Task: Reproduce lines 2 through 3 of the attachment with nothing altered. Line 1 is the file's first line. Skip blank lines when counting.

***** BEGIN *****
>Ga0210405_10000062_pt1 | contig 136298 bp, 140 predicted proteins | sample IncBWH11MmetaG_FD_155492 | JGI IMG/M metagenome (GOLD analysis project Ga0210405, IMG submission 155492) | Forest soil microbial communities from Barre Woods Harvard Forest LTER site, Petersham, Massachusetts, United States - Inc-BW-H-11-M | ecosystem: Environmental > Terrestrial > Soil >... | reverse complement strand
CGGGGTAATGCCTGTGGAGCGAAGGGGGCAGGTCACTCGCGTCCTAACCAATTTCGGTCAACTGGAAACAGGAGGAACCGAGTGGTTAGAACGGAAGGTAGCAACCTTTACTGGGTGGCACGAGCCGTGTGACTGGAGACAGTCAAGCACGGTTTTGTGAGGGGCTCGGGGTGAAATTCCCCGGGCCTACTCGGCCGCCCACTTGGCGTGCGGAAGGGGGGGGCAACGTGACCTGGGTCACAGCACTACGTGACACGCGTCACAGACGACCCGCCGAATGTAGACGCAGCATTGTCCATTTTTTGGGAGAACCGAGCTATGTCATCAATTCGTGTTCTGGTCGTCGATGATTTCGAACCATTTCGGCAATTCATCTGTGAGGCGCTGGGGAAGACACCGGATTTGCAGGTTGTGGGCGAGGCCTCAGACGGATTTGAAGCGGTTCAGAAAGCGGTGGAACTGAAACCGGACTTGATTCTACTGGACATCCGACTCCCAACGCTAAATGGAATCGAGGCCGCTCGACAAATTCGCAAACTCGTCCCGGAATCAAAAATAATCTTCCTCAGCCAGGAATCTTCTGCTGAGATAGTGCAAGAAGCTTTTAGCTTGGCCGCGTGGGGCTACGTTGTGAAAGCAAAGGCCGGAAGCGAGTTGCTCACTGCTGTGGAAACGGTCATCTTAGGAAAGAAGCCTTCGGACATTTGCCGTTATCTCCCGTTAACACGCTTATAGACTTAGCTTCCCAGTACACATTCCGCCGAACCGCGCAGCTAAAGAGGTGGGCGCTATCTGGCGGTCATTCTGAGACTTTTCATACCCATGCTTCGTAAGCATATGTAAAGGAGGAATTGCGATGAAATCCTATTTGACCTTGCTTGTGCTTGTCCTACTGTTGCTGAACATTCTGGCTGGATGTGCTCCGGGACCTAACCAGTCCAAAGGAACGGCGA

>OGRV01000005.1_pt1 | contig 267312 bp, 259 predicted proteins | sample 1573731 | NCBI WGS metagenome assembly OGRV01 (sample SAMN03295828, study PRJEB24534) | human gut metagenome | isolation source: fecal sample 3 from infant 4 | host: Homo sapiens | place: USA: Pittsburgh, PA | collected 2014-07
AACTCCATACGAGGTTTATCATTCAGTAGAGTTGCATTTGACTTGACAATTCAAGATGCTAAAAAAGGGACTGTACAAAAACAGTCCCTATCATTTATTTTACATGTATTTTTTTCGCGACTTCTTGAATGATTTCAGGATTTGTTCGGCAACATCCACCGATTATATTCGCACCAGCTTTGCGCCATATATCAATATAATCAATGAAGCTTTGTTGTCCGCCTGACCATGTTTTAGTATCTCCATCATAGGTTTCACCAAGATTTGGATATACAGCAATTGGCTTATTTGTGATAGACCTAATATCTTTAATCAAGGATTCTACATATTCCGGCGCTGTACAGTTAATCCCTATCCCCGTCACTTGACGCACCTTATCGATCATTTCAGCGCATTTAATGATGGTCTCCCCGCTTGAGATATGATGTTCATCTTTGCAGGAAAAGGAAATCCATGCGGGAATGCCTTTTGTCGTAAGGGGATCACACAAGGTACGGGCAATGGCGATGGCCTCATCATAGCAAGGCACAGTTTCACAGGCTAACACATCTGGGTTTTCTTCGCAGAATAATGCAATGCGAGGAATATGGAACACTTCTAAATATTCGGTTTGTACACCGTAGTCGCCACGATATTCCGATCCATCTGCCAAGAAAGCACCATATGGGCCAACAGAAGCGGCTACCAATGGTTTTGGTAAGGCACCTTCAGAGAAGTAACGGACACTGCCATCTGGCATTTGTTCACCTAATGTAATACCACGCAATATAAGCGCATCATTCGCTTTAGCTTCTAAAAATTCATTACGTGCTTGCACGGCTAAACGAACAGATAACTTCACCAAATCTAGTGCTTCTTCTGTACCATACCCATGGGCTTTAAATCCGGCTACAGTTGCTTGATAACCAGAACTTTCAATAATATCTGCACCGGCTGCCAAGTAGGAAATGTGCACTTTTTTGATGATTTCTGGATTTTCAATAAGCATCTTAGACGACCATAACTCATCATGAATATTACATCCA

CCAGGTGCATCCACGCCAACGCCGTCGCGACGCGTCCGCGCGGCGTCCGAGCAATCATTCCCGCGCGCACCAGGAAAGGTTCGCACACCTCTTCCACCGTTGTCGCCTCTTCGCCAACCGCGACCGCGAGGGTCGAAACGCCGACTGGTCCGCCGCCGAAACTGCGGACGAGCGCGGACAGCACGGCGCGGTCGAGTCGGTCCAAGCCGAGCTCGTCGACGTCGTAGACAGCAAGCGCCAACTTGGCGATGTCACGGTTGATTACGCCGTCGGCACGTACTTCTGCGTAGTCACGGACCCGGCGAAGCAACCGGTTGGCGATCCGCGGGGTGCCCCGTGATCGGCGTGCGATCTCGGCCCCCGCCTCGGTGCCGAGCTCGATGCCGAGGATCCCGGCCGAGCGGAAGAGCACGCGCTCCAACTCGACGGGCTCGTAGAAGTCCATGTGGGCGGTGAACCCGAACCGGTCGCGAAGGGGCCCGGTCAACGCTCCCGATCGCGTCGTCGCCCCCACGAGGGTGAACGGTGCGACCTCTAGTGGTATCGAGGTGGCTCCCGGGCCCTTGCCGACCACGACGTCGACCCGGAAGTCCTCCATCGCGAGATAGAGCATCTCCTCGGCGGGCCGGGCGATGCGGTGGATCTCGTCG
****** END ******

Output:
CGGGGTAATGCCTGTGGAGCGAAGGGGGCAGGTCACTCGCGTCCTAACCAATTTCGGTCAACTGGAAACAGGAGGAACCGAGTGGTTAGAACGGAAGGTAGCAACCTTTACTGGGTGGCACGAGCCGTGTGACTGGAGACAGTCAAGCACGGTTTTGTGAGGGGCTCGGGGTGAAATTCCCCGGGCCTACTCGGCCGCCCACTTGGCGTGCGGAAGGGGGGGGCAACGTGACCTGGGTCACAGCACTACGTGACACGCGTCACAGACGACCCGCCGAATGTAGACGCAGCATTGTCCATTTTTTGGGAGAACCGAGCTATGTCATCAATTCGTGTTCTGGTCGTCGATGATTTCGAACCATTTCGGCAATTCATCTGTGAGGCGCTGGGGAAGACACCGGATTTGCAGGTTGTGGGCGAGGCCTCAGACGGATTTGAAGCGGTTCAGAAAGCGGTGGAACTGAAACCGGACTTGATTCTACTGGACATCCGACTCCCAACGCTAAATGGAATCGAGGCCGCTCGACAAATTCGCAAACTCGTCCCGGAATCAAAAATAATCTTCCTCAGCCAGGAATCTTCTGCTGAGATAGTGCAAGAAGCTTTTAGCTTGGCCGCGTGGGGCTACGTTGTGAAAGCAAAGGCCGGAAGCGAGTTGCTCACTGCTGTGGAAACGGTCATCTTAGGAAAGAAGCCTTCGGACATTTGCCGTTATCTCCCGTTAACACGCTTATAGACTTAGCTTCCCAGTACACATTCCGCCGAACCGCGCAGCTAAAGAGGTGGGCGCTATCTGGCGGTCATTCTGAGACTTTTCATACCCATGCTTCGTAAGCATATGTAAAGGAGGAATTGCGATGAAATCCTATTTGACCTTGCTTGTGCTTGTCCTACTGTTGCTGAACATTCTGGCTGGATGTGCTCCGGGACCTAACCAGTCCAAAGGAACGGCGA

>OGRV01000005.1_pt1 | contig 267312 bp, 259 predicted proteins | sample 1573731 | NCBI WGS metagenome assembly OGRV01 (sample SAMN03295828, study PRJEB24534) | human gut metagenome | isolation source: fecal sample 3 from infant 4 | host: Homo sapiens | place: USA: Pittsburgh, PA | collected 2014-07